The urgency of the second book became clear to me after we saw the reception of Devil. That’s why I’ve written The Fiery Angel, which is also, of course, another opera title. You may get a sneaking suspicion there’ll be some opera in this book, as there was in the first book. And, you’d be right.

CBJ:    Historically, art and religious expression in the Christian West have gone more or less hand in hand. The Medieval cathedrals, for example, are filled with paintings and sculptures intended to convey the grand story of Christian civilization to the illiterate. What is the West’s “heroic narrative” that these works of Christian iconography communicated, and how do you tackle this in your book?

MW:    I outlined my theory of the heroic narrative in Devil. I’ve extended it in Angel to include works of art that really reflect that. I think it’s characteristic of Western art, and by art, I mean visual art, sculpture, music, drama, poetry and cinema. It’s essential to the Western notion of who we are.

The short version of the heroic narrative is the Jesus Christ story, which is then prefigured or echoed in the myths, legends, fiction, prose and poetry of the West.

That’s really the story.

Disney has made an entire empire out of it, and so did Joseph Campbell. This is not original with me in terms of the “hero’s journey,” but the hero suddenly faces a crisis in his life that he didn’t know was coming. He can choose to embrace it or reject it, and if he rejects it, there’s no movie, there’s no resurrection. The hero in the stories we follow accepts it and undergoes a significant change. At the end, he either triumphs or fails, or triumphs in failure.

I distinguish this from other cultures, which seem to me less focused on the individual and more focused on the group.

Since we’re up against cultural Marxism, which is entirely group-oriented and posits beliefs and commentary that include identity politics as superior to the fate of any individual, the collective over the individual, I think it’s time to re-emphasize what brought the West to its peak of preeminence, and what we stand to lose if we lose our Western culture.

CBJ:    In your view, would the crisis in the arts be a manifestation of an overall spiritual crisis in the Christian West?

A:    Yes. I made the point in Devil that a lot of this antedates the Christ story. Religion and arts are uniquely symbiotic in a way that, say, science and religion are not. We could get into Aquinas, but this is not the place for that. The arts have always had a kind of incantatory, quasi-liturgical feel to them, and sometimes very explicitly, obviously, with all the sacred music of the Church, Church iconography, et cetera.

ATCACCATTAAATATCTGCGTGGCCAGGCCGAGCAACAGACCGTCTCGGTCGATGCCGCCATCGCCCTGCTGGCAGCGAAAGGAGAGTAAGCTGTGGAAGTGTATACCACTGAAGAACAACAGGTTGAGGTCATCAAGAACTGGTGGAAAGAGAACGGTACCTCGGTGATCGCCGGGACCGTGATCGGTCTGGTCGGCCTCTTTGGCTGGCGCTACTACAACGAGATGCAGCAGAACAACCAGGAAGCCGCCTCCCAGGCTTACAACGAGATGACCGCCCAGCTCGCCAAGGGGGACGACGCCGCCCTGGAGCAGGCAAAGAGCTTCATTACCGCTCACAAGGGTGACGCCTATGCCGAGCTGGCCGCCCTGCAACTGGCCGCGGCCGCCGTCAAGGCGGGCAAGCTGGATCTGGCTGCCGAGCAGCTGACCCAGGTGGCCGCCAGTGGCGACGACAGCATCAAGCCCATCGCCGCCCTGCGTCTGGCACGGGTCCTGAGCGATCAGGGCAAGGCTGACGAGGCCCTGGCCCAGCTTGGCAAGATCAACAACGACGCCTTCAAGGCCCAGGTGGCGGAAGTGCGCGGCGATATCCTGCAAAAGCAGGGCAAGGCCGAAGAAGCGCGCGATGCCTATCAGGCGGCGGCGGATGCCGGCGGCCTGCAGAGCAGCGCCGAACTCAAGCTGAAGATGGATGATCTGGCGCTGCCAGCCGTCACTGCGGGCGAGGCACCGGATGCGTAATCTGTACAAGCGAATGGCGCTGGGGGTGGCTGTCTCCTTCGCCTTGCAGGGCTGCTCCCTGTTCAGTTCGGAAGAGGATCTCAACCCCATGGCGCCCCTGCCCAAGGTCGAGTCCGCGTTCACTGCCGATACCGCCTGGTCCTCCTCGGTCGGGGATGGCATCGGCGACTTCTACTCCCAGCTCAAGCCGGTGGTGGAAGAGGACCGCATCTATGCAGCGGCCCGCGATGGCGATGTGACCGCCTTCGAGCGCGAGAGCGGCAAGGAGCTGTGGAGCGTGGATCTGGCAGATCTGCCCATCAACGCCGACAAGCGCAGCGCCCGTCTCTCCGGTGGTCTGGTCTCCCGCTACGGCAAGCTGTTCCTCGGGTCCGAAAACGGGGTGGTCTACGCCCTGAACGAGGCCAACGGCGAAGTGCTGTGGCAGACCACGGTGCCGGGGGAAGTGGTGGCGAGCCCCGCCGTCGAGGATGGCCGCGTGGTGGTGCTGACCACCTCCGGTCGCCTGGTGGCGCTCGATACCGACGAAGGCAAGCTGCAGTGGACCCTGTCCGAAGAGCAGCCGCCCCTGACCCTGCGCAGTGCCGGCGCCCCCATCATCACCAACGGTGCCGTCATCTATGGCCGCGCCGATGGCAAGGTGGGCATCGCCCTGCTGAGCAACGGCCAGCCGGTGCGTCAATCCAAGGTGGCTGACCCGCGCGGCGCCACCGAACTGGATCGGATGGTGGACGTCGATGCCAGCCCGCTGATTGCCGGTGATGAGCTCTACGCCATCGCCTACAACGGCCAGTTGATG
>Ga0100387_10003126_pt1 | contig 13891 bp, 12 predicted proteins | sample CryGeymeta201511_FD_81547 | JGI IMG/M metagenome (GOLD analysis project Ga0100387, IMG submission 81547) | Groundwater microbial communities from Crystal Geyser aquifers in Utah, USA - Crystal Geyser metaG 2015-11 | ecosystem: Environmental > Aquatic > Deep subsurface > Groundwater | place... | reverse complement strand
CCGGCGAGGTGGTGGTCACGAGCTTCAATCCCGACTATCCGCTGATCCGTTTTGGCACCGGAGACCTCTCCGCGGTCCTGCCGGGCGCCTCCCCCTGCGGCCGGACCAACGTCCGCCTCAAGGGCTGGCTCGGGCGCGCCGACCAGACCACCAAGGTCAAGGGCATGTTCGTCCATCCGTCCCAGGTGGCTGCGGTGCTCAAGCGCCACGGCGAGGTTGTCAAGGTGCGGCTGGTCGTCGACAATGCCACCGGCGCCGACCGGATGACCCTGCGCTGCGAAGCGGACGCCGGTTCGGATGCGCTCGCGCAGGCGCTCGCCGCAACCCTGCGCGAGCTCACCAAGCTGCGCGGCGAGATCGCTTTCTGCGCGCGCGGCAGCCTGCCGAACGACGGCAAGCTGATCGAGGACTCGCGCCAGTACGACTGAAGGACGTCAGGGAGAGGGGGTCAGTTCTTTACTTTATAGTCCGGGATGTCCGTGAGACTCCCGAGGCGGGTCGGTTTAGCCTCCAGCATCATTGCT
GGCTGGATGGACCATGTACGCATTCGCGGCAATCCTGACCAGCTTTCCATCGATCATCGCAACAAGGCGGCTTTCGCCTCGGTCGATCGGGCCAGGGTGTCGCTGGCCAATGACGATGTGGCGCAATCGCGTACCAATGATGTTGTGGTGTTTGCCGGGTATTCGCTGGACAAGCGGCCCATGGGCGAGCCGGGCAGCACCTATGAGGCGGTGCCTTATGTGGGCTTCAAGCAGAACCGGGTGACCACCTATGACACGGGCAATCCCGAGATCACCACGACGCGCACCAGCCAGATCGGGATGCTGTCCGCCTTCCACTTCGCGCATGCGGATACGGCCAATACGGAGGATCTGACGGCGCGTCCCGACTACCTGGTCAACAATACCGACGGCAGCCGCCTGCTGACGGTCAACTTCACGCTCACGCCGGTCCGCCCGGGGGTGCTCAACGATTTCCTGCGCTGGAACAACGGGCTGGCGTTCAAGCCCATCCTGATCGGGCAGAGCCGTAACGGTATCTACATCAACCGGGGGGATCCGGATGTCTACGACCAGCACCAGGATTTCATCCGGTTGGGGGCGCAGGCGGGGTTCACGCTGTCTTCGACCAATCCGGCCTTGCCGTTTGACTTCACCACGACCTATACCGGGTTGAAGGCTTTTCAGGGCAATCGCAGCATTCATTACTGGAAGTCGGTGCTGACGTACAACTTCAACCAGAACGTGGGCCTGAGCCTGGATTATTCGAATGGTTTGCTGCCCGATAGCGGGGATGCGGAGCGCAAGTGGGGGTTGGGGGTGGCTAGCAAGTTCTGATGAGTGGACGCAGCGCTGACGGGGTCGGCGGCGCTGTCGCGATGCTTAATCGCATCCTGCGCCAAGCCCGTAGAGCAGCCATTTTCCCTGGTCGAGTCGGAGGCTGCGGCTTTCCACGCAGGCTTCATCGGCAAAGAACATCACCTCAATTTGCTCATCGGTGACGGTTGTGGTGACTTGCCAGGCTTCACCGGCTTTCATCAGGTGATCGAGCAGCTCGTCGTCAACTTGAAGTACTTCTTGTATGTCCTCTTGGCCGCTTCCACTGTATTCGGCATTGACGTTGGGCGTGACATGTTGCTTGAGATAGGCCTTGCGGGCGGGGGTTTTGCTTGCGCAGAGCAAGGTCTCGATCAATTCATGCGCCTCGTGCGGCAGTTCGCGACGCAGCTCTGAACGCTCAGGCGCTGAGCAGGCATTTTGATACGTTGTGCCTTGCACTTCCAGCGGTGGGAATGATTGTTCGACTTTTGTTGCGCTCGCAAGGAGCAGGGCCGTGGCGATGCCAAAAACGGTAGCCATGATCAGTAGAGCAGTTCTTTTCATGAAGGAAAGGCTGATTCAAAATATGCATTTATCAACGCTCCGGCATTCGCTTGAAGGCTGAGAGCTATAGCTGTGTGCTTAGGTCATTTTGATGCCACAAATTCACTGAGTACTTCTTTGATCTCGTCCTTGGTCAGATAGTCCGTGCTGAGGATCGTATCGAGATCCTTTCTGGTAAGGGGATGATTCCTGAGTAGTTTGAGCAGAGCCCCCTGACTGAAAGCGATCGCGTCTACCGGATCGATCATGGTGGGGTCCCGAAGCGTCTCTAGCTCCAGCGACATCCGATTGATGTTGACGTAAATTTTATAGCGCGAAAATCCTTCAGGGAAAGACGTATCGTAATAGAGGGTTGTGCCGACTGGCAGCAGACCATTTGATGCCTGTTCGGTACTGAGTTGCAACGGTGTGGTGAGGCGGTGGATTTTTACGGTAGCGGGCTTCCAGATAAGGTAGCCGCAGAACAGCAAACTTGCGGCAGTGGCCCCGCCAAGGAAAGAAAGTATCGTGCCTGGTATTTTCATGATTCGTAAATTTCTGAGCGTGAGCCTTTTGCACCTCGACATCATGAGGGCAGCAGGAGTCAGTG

My main goal in writing both of these books was to remind especially Americans that the arts are important, that they’re not just entertainment. This is especially true of music because music has been ghettoized for lots of reasons, but mostly because the post-war avant-garde really destroyed the audience’s relationship to tonality and to melody, and to all the things that we think of as being musical. It cut classical music off at the knees.

A lot of people have just decided that classical music is a rich man’s pastime, or it’s “too long,’ or ‘too boring.’ As a graduate of the Eastern School of Music and someone who was involved in the music business as a critic for a total of 25 years, I thought it was time to reintroduce music into its proper place in intellectual history and artistic history.

CBJ:    GK Chesterton wrote: “If there is no God, there is no purpose.” In your view, could the decline in the arts in any way be tied to an overall decline of religious practice in Western society?

MW:    That’s a good question. I don’t know, I didn’t explicitly link that, but I think you could certainly make that argument that the arts take us out of ourselves in a spiritual way that is not necessarily liturgical.